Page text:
This article discusses the Azure VM power states and provisioning states.
- Starting: The VM is being started.
- Running: The VM is running.
- Stopping: The VM is being stopped.
- Stopped: The VM is stopped. Note that VMs in the stopped state still incur compute charges.
- Deallocating: The VM is being deallocated.
- Deallocated: The VM is completely removed from the hypervisor but still available in the control plane. VMs in the deallocated state do not incur compute charges.
- Unknown (
-): The power state of the VM is unknown.
A common confusion comes in when comparing the power status of stopped vs stopped (deallocated). A good explanation of the difference between the two is provided in the following Microsoft article: https://docs.microsoft.com/en-us/archive/blogs/gbanin/difference-between-the-states-of-azure-virtual-machines-stopped-and-stopped-deallocated
Azure VMs also have provisioning states. A provisioning state is the status of a user-initiated, control-plane operation on the VM. These states are separate from the power state of a VM.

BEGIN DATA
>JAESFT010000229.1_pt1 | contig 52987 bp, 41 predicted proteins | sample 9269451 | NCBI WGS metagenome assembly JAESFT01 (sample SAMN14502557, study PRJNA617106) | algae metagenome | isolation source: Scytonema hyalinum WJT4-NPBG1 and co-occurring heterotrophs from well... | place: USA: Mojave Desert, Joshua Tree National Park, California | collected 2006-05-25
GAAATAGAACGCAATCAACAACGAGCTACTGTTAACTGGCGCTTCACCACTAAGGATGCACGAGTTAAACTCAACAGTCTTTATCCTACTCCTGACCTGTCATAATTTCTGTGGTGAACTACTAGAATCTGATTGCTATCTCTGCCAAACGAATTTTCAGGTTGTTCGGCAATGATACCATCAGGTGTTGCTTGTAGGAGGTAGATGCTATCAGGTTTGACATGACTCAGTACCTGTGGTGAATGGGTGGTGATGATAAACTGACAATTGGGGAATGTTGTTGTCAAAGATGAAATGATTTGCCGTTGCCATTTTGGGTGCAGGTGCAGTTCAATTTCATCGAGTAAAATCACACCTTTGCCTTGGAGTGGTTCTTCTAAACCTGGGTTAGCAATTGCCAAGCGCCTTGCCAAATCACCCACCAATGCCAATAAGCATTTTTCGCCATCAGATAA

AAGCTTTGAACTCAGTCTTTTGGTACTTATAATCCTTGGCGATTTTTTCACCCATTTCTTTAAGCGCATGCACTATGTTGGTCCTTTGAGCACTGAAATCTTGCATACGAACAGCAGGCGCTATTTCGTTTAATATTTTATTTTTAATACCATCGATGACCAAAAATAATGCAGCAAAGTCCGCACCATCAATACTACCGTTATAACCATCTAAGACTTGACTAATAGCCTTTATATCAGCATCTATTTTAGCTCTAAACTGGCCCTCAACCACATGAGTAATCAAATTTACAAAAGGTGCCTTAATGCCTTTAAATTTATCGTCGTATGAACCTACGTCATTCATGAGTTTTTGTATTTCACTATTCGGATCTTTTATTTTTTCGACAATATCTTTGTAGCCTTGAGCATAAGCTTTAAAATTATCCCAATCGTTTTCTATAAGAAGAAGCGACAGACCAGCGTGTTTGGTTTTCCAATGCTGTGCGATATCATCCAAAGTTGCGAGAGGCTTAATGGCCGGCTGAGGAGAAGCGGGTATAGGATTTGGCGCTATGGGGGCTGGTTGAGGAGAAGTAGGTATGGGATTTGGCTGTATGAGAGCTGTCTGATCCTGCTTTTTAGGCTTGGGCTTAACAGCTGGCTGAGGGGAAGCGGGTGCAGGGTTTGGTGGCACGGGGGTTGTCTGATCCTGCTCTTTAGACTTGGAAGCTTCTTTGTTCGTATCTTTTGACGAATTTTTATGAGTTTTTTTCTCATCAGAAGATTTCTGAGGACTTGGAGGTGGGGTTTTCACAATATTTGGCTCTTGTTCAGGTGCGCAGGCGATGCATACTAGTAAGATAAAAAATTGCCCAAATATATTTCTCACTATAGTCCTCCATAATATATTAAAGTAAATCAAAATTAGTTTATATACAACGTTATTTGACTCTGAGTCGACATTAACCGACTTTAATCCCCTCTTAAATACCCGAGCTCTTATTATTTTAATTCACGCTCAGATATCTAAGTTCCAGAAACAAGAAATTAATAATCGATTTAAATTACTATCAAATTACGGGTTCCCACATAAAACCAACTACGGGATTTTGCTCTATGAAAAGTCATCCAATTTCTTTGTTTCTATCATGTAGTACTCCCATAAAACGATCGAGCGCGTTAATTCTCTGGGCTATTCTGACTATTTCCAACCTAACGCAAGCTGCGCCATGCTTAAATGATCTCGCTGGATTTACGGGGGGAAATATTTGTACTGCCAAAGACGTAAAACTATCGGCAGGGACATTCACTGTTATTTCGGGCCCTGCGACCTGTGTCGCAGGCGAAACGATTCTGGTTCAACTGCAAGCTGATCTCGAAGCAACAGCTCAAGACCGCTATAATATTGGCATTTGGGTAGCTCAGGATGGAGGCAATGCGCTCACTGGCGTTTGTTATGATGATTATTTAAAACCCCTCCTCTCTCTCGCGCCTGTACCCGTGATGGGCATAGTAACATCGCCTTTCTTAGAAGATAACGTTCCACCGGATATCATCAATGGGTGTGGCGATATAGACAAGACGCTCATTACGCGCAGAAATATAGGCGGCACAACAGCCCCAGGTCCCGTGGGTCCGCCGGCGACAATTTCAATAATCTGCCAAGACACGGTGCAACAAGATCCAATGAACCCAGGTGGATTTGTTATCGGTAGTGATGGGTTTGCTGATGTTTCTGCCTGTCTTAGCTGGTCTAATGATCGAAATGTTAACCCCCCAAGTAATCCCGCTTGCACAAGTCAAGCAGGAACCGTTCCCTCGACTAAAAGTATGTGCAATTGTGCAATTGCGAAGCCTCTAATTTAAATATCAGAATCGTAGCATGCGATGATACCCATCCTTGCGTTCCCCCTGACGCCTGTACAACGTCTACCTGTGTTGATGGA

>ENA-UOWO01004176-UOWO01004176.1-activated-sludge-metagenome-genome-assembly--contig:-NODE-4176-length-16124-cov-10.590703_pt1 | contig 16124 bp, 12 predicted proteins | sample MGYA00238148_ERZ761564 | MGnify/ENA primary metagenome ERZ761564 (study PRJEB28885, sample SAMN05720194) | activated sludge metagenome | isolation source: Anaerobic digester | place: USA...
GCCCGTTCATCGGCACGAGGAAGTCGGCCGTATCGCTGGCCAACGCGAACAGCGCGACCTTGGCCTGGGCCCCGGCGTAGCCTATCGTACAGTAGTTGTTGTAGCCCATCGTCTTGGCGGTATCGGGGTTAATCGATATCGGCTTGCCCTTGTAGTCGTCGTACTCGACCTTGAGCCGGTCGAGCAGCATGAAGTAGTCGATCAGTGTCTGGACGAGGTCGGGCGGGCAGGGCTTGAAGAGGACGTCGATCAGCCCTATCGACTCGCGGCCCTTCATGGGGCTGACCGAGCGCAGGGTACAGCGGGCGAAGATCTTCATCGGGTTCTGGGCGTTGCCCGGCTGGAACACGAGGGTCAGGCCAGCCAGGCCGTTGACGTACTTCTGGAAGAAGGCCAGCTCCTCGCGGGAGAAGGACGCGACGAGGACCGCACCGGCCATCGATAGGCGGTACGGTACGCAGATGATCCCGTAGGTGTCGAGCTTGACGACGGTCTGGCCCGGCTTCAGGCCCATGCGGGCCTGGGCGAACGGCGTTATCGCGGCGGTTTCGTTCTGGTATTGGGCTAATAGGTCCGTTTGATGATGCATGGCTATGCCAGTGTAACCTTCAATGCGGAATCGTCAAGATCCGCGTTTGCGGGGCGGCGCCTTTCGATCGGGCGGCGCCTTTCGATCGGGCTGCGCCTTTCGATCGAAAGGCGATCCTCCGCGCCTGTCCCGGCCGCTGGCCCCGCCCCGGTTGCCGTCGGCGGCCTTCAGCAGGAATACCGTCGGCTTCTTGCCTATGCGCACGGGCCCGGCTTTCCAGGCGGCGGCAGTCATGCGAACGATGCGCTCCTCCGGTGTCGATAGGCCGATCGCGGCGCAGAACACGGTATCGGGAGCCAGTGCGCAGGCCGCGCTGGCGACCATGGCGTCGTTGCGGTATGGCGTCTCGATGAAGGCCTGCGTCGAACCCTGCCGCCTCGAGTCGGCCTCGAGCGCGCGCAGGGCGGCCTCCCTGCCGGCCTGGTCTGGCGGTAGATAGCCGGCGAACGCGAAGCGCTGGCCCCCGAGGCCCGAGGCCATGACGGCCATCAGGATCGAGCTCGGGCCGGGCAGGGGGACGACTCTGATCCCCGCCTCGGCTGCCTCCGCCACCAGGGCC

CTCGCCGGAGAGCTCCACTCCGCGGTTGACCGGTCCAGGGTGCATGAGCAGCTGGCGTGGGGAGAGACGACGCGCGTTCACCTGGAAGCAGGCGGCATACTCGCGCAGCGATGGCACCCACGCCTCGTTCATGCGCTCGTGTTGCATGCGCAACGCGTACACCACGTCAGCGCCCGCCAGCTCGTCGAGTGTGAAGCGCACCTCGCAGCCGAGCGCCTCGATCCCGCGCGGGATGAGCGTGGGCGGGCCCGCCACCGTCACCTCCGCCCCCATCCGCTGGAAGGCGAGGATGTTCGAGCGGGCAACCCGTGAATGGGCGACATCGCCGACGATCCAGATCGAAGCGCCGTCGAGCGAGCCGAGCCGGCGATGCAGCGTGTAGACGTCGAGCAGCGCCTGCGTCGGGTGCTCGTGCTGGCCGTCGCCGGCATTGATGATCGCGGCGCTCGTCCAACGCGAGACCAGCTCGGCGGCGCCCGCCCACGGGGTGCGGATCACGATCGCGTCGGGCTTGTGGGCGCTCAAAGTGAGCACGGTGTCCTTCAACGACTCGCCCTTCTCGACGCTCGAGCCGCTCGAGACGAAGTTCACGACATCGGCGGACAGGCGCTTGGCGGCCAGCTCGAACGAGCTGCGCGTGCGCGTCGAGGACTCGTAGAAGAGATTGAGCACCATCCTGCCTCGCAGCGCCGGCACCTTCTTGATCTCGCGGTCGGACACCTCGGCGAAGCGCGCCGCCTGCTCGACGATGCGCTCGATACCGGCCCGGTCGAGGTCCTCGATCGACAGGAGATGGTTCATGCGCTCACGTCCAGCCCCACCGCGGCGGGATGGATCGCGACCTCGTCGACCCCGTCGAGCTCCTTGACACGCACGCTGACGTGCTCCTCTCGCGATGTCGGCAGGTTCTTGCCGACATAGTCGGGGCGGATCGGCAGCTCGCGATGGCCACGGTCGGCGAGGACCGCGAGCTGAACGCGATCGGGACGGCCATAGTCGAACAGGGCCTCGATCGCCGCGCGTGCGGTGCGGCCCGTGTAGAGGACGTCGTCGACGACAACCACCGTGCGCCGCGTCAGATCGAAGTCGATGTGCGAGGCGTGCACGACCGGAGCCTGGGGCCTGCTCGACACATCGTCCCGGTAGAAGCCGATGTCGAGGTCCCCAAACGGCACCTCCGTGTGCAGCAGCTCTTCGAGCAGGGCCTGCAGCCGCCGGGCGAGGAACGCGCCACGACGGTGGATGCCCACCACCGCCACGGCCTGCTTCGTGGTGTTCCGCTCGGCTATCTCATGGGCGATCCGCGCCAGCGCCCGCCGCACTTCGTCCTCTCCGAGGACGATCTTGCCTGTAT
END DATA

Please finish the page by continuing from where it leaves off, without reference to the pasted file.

- Create – VM creation.
- Update – updates the model for an existing VM. Some non-model changes to VM such as Start/Restart also fall under update.
- Delete – VM deletion.
- Deallocate – is where a VM is stopped and removed from the host. Deallocating a VM is considered an update, so it will display provisioning states related to updating.
How to view the power states and provisioning states
The instance view API provides VM running-state information. For more information, see the Virtual Machines – Instance View API documentation. Azure Resources explorer provides a simple UI for viewing the VM running state: Resource Explorer. Provisioning states are visible on VM properties and instance view. Power states are available in instance view of VM.
To retrieve the state of a virtual machine by Powershell, the below cmdlet can be used:
Get-AzureRmVM -ResourceGroupName "TestResourceGroupName" -Name "VMName" -Status